Introduction: How to Paint and Finish 3D Printed Props
I'm writting this Instructabe to show you how to give the realistic aspect you've ever wanted to your 3D printed props and models. You'll learn about several painting techniques, as well as step by step instructions to simulate different materials in your props, from rusted iron to shining glass.
If you wanna know all this awsome techniques, continue reading this Instructable, and you will became the next Prop Master!
Step 1: Tools and Materials You'll Need
Here is a list of materials and tools we will use in this Instrctable.
There are no links or specific brands because the vaste majority of them can be found in every craft store or hardware store. The materials are divided depending in what type of effect they are going to be used in, as well as a "universal list" were some basic materials which can be used in any technique are lised. Due to this, some materials are repeated several times, so you don't need to buy them twice.
- Paint brushes (different sises and forms)
- Crafting knife (as Sharp as posible)
- Sandpaper with different roughness
- Masking tape
- Paper towel
- A plate with water
- Body filler
- Spray paints
- Acrylic paints
- Transparent varnish (glossy or matte)
- Wood glue (or any kind of crafts glue)
- Fine sand
- Silver spraypaint
- Security tape
- Glow in the dark paint
- Electric tools
Step 2: First Step: Preparing Your Prop
(This step explains how to glue, sand and smooth a 3D printed prop. If you already know how to do this, you can jump to the next step)
Before starting making your prop look realistic and awsome, you will need to prepare it for the paiting process.
First of all, if your prop is been printed in different pieces due to its size or complexity, and this pieces don't have any type of movement in the final prop, you should glue all the pieces together, using an specific 3D printed pieces speciall glue, or using any type of contact cement that you have near you. Yuo have to make sure that the glue you're using isn't elastic, because you don't want your prop to bend in the middle of a ComicCon, while everyone is admiring your Halo Master Chief laser gun or something as embarrasing as this. You should also read the glue's instructions properly to make sure that the glue you're using isn't toxic. If necessary, wear a safety respirator.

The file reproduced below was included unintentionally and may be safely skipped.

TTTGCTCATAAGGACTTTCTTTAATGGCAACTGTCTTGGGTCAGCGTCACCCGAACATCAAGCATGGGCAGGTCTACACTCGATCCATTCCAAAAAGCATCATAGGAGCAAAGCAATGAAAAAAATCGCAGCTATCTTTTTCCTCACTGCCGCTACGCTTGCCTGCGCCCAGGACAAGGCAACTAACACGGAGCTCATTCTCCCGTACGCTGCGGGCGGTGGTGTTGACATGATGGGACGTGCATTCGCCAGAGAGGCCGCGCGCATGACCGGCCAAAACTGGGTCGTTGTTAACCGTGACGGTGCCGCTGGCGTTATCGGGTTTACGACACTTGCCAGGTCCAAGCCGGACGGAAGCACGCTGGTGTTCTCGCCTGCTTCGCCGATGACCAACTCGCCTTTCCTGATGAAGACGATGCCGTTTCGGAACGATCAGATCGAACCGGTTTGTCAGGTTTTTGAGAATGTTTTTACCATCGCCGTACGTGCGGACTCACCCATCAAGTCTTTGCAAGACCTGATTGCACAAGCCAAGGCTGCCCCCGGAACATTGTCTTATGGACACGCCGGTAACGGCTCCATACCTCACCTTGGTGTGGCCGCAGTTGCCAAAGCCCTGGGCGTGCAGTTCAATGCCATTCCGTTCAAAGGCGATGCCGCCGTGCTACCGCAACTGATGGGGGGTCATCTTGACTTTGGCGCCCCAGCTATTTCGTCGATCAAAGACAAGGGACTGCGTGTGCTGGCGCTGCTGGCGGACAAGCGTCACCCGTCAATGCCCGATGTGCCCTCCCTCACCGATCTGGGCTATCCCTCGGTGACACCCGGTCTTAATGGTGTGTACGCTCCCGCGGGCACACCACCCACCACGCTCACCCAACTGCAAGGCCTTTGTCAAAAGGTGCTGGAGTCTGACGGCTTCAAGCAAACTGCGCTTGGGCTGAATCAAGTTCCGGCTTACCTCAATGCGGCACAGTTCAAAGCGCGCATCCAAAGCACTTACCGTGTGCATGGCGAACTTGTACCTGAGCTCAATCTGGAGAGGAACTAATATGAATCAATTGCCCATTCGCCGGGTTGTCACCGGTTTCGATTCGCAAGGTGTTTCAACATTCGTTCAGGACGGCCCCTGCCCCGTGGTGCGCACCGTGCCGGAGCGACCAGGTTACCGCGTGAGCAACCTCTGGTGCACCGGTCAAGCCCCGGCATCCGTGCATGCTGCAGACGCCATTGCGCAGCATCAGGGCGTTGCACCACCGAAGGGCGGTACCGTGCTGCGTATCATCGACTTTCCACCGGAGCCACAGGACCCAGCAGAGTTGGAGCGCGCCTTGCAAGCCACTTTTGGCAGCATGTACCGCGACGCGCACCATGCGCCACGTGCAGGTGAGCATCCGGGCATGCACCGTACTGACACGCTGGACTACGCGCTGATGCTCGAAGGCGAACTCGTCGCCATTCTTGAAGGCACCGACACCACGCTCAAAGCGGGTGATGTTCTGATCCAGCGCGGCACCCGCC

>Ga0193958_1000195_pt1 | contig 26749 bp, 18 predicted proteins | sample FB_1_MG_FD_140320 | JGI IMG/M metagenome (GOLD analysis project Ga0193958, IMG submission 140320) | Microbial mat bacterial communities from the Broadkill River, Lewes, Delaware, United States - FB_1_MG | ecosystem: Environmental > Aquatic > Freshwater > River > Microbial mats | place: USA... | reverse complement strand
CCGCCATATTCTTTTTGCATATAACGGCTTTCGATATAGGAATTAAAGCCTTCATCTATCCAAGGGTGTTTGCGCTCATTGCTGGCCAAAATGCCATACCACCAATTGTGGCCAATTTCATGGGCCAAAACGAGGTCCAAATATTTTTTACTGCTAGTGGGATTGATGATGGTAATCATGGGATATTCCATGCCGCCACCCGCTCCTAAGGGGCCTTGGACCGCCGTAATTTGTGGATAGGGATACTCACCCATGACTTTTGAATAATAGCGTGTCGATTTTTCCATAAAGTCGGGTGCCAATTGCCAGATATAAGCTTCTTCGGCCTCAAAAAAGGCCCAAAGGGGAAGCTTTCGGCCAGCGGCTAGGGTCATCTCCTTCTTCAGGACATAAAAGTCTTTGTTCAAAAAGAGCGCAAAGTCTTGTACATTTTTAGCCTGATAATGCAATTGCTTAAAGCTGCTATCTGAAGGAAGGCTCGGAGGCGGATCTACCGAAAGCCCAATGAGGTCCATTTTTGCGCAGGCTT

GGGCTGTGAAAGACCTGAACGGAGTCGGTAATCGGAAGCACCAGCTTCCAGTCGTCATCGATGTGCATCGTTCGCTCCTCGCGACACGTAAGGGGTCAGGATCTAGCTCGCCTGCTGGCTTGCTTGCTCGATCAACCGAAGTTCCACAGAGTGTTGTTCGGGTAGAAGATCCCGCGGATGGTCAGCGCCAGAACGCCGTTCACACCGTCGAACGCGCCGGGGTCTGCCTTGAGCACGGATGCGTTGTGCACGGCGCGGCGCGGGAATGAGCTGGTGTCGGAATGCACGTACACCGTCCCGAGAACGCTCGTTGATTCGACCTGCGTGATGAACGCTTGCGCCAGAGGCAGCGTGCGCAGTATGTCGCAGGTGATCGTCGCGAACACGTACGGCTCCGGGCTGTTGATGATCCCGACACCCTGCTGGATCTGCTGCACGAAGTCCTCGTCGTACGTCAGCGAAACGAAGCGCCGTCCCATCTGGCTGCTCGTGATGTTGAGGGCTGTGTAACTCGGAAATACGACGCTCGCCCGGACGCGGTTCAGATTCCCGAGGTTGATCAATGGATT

Once your prop has its final shape, you should cover i t with a fine layer of body filler. This body filler can be in form of spray or brush Paint. You can use an specific for 3D printed pieces body filler, like XTC-3D; or you can use some buolding body filler you can find in any hardware store. You have to make sure that the body filler isn't very dense, and that it can be applied into the type of plastic you prop is made.
After the body filler is dry, you have to sand all the piece using some sandpaper. A 200 roughness sandpaper will be a good one to start sanding your piece. After the sanding, you should cover the prop with other layer of body filler, and sand it again with a lower roughness sandpaper. You will need to repeat this steps until your prop is as smooth as you want.